Finally, the combination of these things in one of the most tense scenes of series 2 of Robin Hood: 2.11, when Guy learns that Marian is the Nightwatchman. Here we see the scene where he comes back to verify his discover, and we see all of these things at work together: the planting of the feet to assert authority at 0:03 and 0:29; the smooth, calm walk in both directions that precedes a percussive, but deliberate motion in the pointing of his finger — he’s actually got his body completely under control in the walk both toward and away from her that frames the aggressive pointing that is the only real physical indication of his anger — the distilling of that piece of his response to this revelation into the single, speaking gesture that outlines all of the expressions running across his face from 0:22-0:44. The calmness of the walk is only belied by the blinking of his eyes, a bit less than calm but still under control.

In short, watching Guy in order to vidding provides a detailed lesson not only into Armitage’s emotional construction of the character, but also into the physical pieces that work into that emotional construction.


Now since this is “me + richard armitage,” it wouldn’t be fair to deprive you of things I’ve learned about myself from vidding. Observations about myself:

First, I didn’t think of myself as a visual person until Richard Armitage. Isn’t that weird? My ex-SO would contest this statement, perhaps, because as long as he’s known me I’ve been interested in art and architecture, and I’ve certainly always noticed people’s body language, but we used to have these discussions when we’d go to conferences together and meet someone and he’d say, “that was the woman with the brown hair and the stylish suit” and I’d be like, “who?” For me it would be “that’s the woman who studies topic x and was so friendly.” It’s funny, because it’s definitely not the case that I don’t notice how people look, and I’m always complimenting people I see on how they’re dressed. It’s still clear to me after reading her blog that I don’t think visually in the way that someone like bccmee does at all. It’s somehow different for me. There’s a way in which watching Armitage has opened up my senses and made me different as a visual thinker than I used to be. And now I want to look all the time.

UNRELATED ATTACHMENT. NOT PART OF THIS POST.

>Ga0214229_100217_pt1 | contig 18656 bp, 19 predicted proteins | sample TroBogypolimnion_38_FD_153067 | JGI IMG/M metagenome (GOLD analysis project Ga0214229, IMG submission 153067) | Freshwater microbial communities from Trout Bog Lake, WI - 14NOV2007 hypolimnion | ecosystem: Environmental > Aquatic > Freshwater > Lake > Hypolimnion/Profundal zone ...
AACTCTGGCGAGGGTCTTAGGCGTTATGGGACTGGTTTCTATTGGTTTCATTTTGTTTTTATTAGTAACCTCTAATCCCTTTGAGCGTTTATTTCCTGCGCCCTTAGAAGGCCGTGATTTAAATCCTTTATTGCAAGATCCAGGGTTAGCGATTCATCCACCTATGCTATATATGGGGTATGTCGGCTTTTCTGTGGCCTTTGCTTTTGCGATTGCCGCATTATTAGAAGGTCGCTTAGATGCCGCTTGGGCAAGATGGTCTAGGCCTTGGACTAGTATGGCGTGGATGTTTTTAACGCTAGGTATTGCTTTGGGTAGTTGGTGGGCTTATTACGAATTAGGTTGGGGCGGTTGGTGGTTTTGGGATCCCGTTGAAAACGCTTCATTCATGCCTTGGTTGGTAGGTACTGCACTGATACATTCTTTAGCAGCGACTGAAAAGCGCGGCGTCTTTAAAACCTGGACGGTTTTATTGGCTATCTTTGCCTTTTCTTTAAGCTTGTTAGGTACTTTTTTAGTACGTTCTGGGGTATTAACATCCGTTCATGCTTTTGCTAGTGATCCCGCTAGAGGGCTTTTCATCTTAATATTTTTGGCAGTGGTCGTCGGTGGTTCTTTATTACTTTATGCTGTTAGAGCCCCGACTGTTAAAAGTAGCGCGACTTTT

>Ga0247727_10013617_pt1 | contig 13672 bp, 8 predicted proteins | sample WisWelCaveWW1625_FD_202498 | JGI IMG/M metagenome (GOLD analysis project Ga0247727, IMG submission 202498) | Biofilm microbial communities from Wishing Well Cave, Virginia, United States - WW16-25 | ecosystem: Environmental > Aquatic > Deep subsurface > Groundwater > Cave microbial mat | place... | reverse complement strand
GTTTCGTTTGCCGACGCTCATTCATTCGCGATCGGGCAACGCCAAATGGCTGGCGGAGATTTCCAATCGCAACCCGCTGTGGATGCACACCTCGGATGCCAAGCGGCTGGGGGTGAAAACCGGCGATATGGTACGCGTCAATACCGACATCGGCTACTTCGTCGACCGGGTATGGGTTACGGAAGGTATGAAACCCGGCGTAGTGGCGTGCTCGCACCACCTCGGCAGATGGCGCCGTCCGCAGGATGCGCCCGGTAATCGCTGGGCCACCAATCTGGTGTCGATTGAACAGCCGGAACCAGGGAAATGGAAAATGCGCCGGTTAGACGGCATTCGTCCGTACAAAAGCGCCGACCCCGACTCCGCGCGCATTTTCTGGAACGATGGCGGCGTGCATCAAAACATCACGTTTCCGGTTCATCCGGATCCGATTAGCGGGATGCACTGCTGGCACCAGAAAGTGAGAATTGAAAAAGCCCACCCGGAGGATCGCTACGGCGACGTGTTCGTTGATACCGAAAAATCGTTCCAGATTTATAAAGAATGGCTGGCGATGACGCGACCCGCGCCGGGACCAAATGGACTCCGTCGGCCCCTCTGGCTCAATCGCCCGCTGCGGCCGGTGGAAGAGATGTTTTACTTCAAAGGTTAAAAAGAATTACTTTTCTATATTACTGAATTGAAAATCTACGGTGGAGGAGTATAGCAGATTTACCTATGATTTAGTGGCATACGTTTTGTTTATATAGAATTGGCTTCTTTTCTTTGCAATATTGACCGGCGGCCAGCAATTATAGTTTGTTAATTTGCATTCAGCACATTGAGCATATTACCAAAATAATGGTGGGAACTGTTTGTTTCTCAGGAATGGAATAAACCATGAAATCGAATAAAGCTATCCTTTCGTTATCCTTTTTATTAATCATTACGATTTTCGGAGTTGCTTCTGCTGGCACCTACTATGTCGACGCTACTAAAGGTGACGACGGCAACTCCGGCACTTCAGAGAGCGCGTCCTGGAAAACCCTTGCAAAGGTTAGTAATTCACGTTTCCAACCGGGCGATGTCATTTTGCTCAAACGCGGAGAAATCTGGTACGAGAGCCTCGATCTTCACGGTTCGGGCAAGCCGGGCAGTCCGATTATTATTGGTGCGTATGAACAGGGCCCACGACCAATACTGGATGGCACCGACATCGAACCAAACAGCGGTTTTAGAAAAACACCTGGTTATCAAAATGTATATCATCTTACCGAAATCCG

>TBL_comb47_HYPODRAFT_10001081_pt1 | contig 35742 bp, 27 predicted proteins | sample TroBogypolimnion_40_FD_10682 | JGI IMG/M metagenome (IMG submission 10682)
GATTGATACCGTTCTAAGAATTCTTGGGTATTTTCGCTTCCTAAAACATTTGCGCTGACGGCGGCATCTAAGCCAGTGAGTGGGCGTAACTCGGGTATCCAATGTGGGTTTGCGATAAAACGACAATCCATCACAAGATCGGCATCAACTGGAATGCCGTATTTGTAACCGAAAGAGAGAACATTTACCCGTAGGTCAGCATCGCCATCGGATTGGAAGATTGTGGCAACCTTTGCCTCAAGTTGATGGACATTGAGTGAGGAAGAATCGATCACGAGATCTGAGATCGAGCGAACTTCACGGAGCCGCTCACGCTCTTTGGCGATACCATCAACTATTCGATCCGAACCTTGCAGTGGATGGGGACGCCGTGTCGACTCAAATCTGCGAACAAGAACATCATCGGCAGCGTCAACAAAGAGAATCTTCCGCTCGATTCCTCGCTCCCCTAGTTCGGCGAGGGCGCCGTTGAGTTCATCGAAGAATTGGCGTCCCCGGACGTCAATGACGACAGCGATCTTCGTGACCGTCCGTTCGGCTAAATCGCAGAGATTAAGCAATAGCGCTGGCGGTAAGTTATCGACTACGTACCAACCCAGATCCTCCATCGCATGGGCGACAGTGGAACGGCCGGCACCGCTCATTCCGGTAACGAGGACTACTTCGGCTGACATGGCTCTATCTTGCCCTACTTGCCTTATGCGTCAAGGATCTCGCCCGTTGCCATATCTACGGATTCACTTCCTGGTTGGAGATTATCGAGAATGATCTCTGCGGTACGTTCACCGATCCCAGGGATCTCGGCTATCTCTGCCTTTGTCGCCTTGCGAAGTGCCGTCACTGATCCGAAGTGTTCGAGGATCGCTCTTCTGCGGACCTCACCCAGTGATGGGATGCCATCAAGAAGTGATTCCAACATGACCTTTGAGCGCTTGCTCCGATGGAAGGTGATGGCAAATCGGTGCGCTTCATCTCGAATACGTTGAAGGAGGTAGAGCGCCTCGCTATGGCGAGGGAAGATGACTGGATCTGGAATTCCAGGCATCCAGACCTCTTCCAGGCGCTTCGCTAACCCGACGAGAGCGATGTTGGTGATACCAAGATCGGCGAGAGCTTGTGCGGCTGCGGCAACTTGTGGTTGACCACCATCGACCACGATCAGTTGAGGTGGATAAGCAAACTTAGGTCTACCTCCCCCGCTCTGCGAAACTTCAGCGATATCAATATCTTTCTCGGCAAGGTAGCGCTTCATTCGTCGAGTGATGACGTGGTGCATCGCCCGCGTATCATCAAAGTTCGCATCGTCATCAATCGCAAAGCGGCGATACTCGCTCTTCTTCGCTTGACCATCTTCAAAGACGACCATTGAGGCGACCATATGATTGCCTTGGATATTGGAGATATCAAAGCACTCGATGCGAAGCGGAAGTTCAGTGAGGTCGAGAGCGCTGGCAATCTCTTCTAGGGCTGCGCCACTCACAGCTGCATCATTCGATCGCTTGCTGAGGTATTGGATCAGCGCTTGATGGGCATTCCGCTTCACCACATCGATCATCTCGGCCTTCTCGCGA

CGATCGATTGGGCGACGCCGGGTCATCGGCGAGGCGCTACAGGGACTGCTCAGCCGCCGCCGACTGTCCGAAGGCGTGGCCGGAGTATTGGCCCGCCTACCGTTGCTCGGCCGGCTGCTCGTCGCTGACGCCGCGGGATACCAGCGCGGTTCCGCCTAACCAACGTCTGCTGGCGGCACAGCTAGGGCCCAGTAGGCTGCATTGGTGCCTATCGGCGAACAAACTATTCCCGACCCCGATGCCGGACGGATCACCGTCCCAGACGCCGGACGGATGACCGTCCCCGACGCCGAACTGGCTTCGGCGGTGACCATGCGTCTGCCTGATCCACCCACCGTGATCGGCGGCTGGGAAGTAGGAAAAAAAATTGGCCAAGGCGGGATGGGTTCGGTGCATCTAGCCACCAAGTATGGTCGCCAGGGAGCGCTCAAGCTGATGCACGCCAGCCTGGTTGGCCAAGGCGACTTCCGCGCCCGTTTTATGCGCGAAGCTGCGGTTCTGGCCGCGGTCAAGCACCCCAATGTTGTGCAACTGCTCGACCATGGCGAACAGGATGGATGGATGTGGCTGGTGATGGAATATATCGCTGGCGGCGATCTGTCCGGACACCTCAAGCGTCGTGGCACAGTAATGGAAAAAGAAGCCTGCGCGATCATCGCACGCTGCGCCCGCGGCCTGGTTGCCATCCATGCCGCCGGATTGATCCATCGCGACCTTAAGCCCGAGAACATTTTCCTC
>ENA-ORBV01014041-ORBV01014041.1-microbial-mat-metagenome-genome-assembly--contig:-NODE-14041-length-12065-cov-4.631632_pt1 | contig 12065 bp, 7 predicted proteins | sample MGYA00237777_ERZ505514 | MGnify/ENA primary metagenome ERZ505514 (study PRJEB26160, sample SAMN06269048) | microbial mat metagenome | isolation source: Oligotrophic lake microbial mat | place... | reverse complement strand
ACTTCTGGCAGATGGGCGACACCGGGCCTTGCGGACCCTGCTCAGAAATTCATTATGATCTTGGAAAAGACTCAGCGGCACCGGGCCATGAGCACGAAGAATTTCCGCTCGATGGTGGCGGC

But, second, and OMG, I am just as much a perfectionist about vidding as about writing. It’s a poor personality trait of mine — I don’t want to do things unless I believe that I can do them well or will eventually be able to do them reasonably well. With a very few exceptions, I try to avoid doing things I think I will never be good at. I think this is because I notice every little detail of things I don’t like. This is part of the problem that makes grading such torture for me and why being a student of mine can be a double-edged experience. You get a lot of careful attention. Then again, you get a lot of careful attention you may not want.

Third, as a music listener, I am more sensitive to rhythms that I realized initially. I am starting to understand how to put together a vid with a very distinctive rhythmic pattern — making the pictures respond to the beat — but I still have no idea how I’d do a truly down-tempo vid.

Finally, and perhaps most obviously, Armitage makes it hard to concentrate on the vidding part very efficiently. You watch a section of your vid and see something you want to correct, try to correct it, and the play the vid again to see if you’ve succeeded, but you end up just mesmerized by watching him, so you end up watching the vid about twelve times as many times as you need to in order to make the corrections. Which just underlines an important principle of fanvidding which is to pick a song that you really, really, like — because you’ll listen to it about a thousand times before you’re done.


It’s that time of year again: a point at which we think about the needs of others in the midst of gratitude for the gifts we have received. Here’s a link to Mr. Armitage’s recommended charities at JustGiving and a link to Act!onAid, a child sponsorship organization for which he recorded a voiceover in December 2010. In 2011, Mr. Armitage also participated in fundraising efforts for Christchurch Earthquake Appeal. You can also generate a donation by doing any or Book Depository shopping that you do for the holidays via, or or shopping via, as these fansites both donate earned commission to charities that Armitage has endorsed. Fans have also donated in honor of Armitage to Oxfam International.

~ by Servetus on November 29, 2011.

17 Responses to “Vidding Guy of Gisborne”

  1. The slideshow vids don’t take nearly as much time, but you’d still better like the song a lot, I have found 😀 The clip with Marian revealing the truth about the NIghtwatchman is one of my all-time favorite scenes from RH. He always amazes me with his ability to produce so much from a small scene.

    And you can never go wrong as far as I am concerned with some Guy. As a matter of fact, he is standing here with that maddeningly smug smile and one eyebrow lifted. “So—she’s postponing talking about Forest Boy’s relative, Thorin, to write about–ME.”


    • There’s so much that has to be said about Guy that it’s often hard to write about him — I was thinking while I wrote this that it’s almost all about stances and motions and nothing about delivery or microexpressions — there’s just so much going on with Guy, you almost have to go scene by scene to discuss what Armitage is going.

      There’s the added factor that Thornton and Guy are the chaRActers that I identify the most with personally. Some of these Guy scenes I feel like I am watching myself.

      Glad Guy was happy. Thorin, tomorrow — I think. I’ve got something else cool to publish now, too, that I think will interest everyone a heck of a lot …


      • Well, you just know he WOULD, Cindy. This is the great I Am we are talking about. 😀


      • Guy is a much more complex a character than one might initially think. Richard definitely took him well beyond the one-dimensional evil henchman in a kiddie show. As we’ve discussed, it is not just what he is doing when he is central to a scene; it’s what he is doing, how he is standing, lounging, the expressions on his face and so on when he is in the background.